Wipe in on, wipe it off, then repeat until you get a bit of a nice shine. Here’s the saw put back together until I find the drill chuck and clean the blade some more, it will get a few more coats of oil once it’s dried. This one will get shapened up and may replace my other tenon, though it’s just been professionally sharpened so not for a while!.

The results of being lazy

I’ve done a lot of tool restorations by now, and a lot of that is restoring handles. I got lazy with the last saw handle I did though and the results show.

What happened was that I decided to brush the stain on and try and sand it at the end, instead of building up thin coats and sanding in between with 1200 grit sandpaper like normal. You can see the results for youself. Instead of a nice smooth coat that looks great, there’s a thick uneven coat that looks terrible. Now I’ll have to sand it right out and start over.

Another saw restore

I borrowed my father’s circular saw to de-rust it for him, and have managed to misplace a washer (or so he says – I am very careful to keep all parts for restorations in one safe location!). He wanted to make a few cuts at home so I suggested he use one of his hand saws instead, only to be told they were in no shape to do it.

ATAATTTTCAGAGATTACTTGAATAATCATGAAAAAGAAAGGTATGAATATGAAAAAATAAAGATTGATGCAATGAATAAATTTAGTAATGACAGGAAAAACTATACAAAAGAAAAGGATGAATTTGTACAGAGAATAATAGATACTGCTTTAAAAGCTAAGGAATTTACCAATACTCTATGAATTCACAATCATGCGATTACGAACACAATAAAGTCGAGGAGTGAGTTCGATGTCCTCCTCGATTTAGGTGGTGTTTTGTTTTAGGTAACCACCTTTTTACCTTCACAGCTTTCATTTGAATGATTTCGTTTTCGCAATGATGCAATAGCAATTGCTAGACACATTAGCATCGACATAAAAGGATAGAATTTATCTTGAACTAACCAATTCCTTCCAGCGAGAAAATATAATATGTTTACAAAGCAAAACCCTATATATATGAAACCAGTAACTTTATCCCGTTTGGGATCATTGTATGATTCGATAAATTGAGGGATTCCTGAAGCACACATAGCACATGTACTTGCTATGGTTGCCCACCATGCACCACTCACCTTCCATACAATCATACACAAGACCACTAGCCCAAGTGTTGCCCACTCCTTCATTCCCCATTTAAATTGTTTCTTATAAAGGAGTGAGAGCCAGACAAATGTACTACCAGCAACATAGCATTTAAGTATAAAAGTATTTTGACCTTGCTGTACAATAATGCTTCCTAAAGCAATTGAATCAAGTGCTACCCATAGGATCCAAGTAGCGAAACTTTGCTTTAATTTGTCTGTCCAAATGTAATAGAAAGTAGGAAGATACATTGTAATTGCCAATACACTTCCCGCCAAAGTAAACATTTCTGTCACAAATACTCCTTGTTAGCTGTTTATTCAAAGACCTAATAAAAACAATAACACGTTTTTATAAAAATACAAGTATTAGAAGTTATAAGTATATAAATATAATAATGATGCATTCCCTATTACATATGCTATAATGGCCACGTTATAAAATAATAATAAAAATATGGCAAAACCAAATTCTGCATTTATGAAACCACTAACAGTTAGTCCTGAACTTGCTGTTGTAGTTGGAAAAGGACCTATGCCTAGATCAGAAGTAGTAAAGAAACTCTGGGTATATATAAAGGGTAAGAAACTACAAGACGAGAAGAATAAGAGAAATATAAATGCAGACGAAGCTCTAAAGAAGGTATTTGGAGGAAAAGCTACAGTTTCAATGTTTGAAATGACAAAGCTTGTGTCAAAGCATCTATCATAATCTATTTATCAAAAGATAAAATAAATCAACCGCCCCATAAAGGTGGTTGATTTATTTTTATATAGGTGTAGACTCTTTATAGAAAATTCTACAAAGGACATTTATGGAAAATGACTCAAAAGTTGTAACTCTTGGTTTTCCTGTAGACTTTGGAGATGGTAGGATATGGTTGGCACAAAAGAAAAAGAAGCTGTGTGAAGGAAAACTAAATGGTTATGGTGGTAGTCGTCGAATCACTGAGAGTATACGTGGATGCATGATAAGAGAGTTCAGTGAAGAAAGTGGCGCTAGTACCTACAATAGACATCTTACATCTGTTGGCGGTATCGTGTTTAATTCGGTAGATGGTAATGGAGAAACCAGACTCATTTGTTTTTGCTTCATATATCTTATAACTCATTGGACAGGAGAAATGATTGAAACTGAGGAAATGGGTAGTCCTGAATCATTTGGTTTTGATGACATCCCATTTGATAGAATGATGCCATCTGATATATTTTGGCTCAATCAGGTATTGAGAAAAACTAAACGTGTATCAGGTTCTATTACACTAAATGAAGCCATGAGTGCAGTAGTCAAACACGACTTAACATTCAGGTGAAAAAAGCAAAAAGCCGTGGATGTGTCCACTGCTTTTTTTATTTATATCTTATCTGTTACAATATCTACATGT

I took this as a challenge to fix up a couple of them and so wanted to share the before and in progress pictures with you. The red handled saw has had more time spent on it but they still both need quite a bit more work then a good sharpen to be at their best. I wouldn’t normally bother with restoring plastic handled saws, but these one’s are Dad’s and have been around for as long as I can remember, so they get special treatment.

I used my standard treatment – take them apart, blades into a citric acid bath then sandpaper through the grits to clean them up. I actually stuck a wire brush in the drill for the red one and got good results so will try it on the other as well. You can see an odd bar of darker colour on the black saw blade – just occasionally the citric acid reacts strangely on parts of a tool,  generally where it’s been heat treated differently (like the tip of a plane blade) but I’m curious as to why that would have been done to a saw blade. It should polish out just fine though.


In Progress

Restoring a wooden handled saw

This one is from earlier in the year that I’m quite pleased with but haven’t put on the blog yet. This is a Disston panel saw I got for 50c in what looked like quite bad condition.

I made the mistake of trying some rust converter on it at first and it made it impossible to use the citric acid method I use now on it, so the blade was cleaned up with a lot of hard sanding.

The handle got sanded down to 1200 grit then give a couple of coats of a water based stain and varnish, then the finish rubbed out with the 1200 grit again until it felt nice and worn in. I softened the edges of the handle, it was too square looking to my eye and just didn’t feel right.

The blade was set and sharpened and then waxed and it’s now working nicely.